November 28, 2021

Gabbing Geek

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Weekend Trek “Civil Defense”

Jake and O'Brien accidentally trigger a station lockdown that could kill everyone on board.

Well, here we go.  After a couple episodes exploring the characters or advancing the main threat of the Dominion, we get an episode that’s basically just a big trap where everyone has to pull together to make sure they all get out this mess alive.  It’s good to see this series can do an action-based episode that pulls out all the stops without anyone acting out of character.

The set-up is a simple one:  Jake and O’Brien are working in a former ore-processing room.  Sisko stops by to check on them as they ready this system to do something.  The room at one time was a forced labor camp for Bajoran prisoners, and if there’s one thing the station has in abundance, it’s Cardassian programming in the central computer that was never quite turned off.  That’s what happens here when a particularly deeply rooted subroutine kicks in under the impression that the Bajorans down there are rebelling.  If they give control back to their Cardassian overseers, all will be well.

Until then, the room is under lockdown with the two Siskos and O’Brien in there.  You know, where there are no Bajoran slave laborers or Cardassian security agents with the appropriate codes.  Oh, and the room will be flooded with poison gas if they don’t do as the recording of Gul Dukat insists they do.

What makes this episode work is how until the very end, everything the crew tries only makes things worse.  And even though I said that everyone involved has a role to play, that’s not entirely true.  Odo and Quark could both be useful in a situation like this, but they’re locked in Odo’s office with no way out, even for the shapeshifter.  Odo has some high security clearance himself, and Quark actually has higher security clearance because he’s, well, a Ferengi and those guys know how to survive if nothing else.  What humor the episode has involves those two locked in a room together.  They don’t pop up much, but when they do, there are mostly some nice character moments as the two actually seem to be trying to comfort each other in a trying moment in ways that wouldn’t work for anyone else.

In the meantime, we have Jake’s going through a vent pipe to let the other men out of the reactor room before the poison gas flows in, O’Brien using his own expertise to explain how things work, Sisko using his authority to save the day in the end (he is the star of the show), Dax working the main computer until an accident badly burns her hands, Kira basically running things from Ops when the comm badges go down, and Bashir…well, his role is less than the others, but it mostly comes down to making sure the two Cardassians don’t kill each other.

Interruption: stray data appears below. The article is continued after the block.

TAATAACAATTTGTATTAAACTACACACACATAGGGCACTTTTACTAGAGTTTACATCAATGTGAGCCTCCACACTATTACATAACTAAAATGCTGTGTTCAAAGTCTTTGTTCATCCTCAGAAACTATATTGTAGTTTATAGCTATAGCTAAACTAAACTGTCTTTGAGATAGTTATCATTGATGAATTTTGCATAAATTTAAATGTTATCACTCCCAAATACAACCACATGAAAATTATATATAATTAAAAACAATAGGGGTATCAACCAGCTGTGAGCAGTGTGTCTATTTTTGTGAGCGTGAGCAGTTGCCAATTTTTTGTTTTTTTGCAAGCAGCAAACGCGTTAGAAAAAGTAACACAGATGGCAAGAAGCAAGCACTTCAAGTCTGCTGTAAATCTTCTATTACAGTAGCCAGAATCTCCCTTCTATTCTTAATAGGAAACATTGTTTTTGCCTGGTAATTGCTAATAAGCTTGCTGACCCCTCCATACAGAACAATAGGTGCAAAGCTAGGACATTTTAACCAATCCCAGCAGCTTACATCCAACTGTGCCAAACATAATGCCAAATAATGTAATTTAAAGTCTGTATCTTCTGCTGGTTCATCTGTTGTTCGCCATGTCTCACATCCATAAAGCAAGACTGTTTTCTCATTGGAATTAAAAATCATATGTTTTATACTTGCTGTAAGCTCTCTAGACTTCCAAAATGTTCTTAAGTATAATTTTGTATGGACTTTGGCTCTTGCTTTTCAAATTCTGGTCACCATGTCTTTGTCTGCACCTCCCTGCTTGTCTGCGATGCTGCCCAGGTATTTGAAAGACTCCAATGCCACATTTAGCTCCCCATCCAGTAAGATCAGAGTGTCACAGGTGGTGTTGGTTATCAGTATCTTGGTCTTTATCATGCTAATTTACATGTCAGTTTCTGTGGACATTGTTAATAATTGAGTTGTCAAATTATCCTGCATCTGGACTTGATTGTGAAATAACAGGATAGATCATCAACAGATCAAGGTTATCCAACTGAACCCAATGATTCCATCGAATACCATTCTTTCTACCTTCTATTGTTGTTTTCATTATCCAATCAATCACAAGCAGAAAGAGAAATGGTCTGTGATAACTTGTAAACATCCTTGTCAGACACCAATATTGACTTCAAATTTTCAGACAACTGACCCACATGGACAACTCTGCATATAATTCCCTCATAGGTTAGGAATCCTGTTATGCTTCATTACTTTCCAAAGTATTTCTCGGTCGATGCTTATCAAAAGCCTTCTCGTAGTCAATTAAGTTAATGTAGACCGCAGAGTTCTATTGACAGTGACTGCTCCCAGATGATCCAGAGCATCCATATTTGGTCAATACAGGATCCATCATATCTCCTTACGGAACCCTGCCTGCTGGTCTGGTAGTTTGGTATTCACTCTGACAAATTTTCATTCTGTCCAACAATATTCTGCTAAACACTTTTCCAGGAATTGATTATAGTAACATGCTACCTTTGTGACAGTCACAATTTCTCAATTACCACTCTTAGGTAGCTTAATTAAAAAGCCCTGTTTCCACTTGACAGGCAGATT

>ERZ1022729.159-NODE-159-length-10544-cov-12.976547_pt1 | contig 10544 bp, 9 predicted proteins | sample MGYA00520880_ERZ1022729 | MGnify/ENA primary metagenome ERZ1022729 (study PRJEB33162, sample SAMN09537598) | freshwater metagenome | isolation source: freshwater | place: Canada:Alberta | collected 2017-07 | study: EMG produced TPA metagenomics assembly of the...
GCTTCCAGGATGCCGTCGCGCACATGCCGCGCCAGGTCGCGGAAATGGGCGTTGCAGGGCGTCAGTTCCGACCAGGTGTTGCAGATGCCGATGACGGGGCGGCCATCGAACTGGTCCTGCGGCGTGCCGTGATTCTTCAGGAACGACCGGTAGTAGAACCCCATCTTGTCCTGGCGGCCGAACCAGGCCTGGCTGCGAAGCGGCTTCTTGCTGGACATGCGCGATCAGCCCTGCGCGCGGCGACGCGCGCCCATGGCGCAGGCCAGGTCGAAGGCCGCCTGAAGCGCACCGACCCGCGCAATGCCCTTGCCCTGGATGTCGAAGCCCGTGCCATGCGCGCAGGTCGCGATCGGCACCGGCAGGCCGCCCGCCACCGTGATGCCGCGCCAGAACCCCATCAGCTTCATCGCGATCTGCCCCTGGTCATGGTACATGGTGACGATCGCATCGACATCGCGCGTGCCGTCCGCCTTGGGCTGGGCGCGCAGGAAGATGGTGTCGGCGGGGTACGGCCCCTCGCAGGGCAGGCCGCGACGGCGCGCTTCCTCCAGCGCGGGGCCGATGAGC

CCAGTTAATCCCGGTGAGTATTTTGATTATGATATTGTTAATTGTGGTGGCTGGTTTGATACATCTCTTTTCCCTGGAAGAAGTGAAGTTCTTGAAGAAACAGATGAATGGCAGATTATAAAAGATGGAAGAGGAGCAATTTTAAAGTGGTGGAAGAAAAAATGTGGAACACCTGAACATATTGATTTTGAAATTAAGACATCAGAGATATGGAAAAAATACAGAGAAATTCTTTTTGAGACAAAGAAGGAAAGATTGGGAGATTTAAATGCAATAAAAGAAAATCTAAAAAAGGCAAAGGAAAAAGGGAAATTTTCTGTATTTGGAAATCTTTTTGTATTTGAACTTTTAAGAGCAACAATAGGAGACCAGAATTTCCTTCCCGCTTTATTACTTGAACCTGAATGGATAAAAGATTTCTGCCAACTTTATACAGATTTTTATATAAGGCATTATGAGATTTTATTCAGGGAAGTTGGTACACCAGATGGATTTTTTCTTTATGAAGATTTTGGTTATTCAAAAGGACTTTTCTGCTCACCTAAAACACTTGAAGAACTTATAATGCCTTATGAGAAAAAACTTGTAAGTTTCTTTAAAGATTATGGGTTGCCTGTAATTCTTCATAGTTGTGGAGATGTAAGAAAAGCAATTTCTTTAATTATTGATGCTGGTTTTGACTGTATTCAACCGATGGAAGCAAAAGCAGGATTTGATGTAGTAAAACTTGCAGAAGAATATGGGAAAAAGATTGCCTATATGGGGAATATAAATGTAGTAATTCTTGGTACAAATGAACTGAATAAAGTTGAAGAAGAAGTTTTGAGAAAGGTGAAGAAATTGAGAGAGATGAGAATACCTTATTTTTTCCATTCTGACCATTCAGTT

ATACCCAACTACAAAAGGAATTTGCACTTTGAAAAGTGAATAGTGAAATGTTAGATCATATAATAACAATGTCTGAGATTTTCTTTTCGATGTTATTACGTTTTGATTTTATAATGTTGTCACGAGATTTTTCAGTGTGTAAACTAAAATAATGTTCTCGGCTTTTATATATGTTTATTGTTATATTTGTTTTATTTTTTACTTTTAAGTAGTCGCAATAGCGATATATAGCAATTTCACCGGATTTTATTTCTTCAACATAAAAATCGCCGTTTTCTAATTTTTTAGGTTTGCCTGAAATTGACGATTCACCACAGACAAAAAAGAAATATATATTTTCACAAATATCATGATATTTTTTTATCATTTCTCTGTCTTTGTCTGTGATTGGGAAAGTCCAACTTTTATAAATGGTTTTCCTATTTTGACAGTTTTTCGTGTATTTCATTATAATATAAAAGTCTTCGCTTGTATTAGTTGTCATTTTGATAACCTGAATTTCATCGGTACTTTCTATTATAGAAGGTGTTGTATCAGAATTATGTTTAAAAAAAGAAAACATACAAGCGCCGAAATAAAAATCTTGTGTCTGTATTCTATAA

Yes, there are two Cardassians.  Garek still has enough security clearance to be able to go where he needs to go, but he can only go with himself.  And then the real Gul Dukat beams in, offering to help in exchange for leaving a garrison on the station, an offer Kire refuses and Dukat learns he can’t beam out because the security program won’t let a Cardassian commander flee a situation like that when he needs to, metaphorically, go down with the ship.

You know, Garek drops the “simple tailor” routine when he has to deal with Dukat.  It seems there’s someone Garek hates so much that he can’t even pretend to be something harmless anymore.  Interesting development.  Plus, just about everyone seems to hate Dukat, so why shouldn’t Garek hate him too?

Eventually, Sisko needs to get down to a computer deep in the station to fiddle with some forcefields, Dax guiding him from Ops, to make sure the station doesn’t self-destruct.

Episodes like this aren’t particularly deep.  They’re just a solid hour (or, 45 or so minutes without commercials) of smart action as everything that could go wrong does until enough people can pull together to save the day.  If all that ends with an insulted Quark demanding to know which Ferengi that Odo knows are more devious than he is, during which Odo rattles off a dozen or so Ferengi names as the closing credits come in, then I’m personally happy about all that.  This was just some good, exciting television that this show may not do as often as it can, but when it does, it does it very well.

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